(Reuters) - German chemicals group BASF SE (BASFn.DE) is considering a potential offer for Syngenta AG SYNN.VX, its Swiss rival which has received a $45 billion takeover offer from Monsanto Co (MON.N), people familiar with the matter said on Wednesday.
BASF is speaking to investment bankers about the possibility of an offer for Syngenta, though it has made no decision and no bid may materialize, the people said, asking not to be identified because the deliberations are confidential.
Syngenta has so far spurned Monsanto’s overtures citing antitrust hurdles, though lawyers representing the two companies met last week in New York to discuss whether the regulatory obstacles can be overcome, a separate source said. A BASF bid for Syngenta would also likely face significant antitrust issues.
BASF, Syngenta and Monsanto declined to comment.
BASF, the world’s largest chemicals group by sales, is also developing improved plant characteristics such as drought tolerability but relies on partners, the biggest being Monsanto, to bring finished seed products to market. Other partners of BASF’s plant biotechnology business, which does not disclose sales, include Bayer AG (BAYGn.DE) and Cargill Inc [CARG.UL].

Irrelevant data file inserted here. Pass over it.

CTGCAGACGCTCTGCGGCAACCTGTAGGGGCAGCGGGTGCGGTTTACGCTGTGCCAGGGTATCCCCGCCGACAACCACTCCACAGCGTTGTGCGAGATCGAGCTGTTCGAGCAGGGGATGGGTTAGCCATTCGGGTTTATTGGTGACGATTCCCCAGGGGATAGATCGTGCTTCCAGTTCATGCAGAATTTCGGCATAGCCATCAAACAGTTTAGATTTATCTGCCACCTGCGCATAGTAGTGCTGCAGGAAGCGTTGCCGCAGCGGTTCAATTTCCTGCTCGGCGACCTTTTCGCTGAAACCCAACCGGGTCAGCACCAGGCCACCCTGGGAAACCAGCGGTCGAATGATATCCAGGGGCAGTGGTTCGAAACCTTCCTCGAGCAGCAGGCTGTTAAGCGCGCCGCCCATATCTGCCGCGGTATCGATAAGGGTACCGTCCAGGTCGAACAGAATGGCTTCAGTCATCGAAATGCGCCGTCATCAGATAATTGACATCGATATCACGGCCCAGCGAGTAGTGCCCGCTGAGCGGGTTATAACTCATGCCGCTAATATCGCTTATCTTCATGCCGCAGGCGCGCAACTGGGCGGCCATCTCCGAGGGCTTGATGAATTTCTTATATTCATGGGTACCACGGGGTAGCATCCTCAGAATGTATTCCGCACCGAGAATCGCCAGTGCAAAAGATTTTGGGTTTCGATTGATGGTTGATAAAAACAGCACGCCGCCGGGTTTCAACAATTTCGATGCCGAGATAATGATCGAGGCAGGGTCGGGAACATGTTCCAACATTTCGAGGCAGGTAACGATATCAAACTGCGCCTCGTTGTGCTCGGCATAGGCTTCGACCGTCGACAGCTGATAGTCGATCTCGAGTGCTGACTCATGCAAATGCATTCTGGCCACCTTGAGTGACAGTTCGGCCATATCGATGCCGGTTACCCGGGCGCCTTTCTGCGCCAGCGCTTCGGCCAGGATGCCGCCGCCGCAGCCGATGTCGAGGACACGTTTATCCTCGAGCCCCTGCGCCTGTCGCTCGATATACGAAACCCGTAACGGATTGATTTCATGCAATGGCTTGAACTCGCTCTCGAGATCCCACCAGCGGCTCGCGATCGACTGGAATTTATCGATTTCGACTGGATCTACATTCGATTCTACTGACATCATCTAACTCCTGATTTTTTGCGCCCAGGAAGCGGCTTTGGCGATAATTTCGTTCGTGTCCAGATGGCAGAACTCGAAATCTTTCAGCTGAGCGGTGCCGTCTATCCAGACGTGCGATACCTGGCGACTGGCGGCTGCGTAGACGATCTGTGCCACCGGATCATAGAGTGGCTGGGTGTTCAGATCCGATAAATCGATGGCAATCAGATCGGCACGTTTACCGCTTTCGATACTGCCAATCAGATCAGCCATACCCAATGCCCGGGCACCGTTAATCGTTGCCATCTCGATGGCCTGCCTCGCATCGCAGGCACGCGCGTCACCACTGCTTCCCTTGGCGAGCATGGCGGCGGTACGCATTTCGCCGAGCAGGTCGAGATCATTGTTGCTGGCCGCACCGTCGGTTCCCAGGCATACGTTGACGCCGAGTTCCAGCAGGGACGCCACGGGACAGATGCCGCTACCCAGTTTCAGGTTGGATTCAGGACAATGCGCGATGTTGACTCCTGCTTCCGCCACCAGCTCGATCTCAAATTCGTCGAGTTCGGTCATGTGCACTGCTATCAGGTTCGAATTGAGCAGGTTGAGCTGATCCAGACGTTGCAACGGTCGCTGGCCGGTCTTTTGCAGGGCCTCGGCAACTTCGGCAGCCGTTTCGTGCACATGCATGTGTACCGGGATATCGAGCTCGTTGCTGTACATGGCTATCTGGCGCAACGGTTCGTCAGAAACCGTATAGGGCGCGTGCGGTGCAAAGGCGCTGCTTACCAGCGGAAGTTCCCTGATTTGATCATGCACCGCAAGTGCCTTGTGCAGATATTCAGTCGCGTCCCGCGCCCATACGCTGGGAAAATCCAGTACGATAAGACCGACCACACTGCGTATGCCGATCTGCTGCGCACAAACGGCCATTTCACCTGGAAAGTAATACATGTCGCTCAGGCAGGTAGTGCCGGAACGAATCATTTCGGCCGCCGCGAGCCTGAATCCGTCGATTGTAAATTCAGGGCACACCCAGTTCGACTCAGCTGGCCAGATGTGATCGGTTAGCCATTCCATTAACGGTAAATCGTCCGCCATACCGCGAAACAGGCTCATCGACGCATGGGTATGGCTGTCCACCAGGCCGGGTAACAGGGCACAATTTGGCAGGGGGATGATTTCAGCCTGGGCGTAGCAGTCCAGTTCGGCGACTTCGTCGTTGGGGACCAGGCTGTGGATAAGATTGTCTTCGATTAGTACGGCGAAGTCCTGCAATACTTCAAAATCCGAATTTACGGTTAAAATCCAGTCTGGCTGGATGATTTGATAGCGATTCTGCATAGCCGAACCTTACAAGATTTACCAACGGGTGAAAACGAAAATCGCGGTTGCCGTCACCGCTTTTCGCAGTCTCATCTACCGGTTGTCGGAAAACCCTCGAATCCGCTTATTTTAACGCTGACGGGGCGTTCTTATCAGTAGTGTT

BASF’s crop chemicals division with 5.4 billion Euros in 2014 sales, commands about 11 percent of the global crop chemicals market, in third place after Syngenta and Bayer. Any tie-up with the Swiss group would be expected to trigger considerable antitrust related asset sales.
BASF is also a potential buyer of Syngenta’s seed business should Monsanto agree to a deal with Syngenta and then sell its seed business to allay antitrust concerns, sources have previously told Reuters.
The German group, which has oil and gas operations and makes products including coatings, catalytic converters and super absorbers for diapers, trades at about 8.4 times core earnings compared with Syngenta’s multiple of 15.9, according to StarMine data.
Reporting by Greg Roumeliotis in New York and Edward Taylor in Frankfurt; Additional reporting by Freya Berry in London, Ludwig Burger in Frankfurt, Mike Stone in New York and Oliver Hirt in Zurich; Editing by Alden Bentley and Tom Brown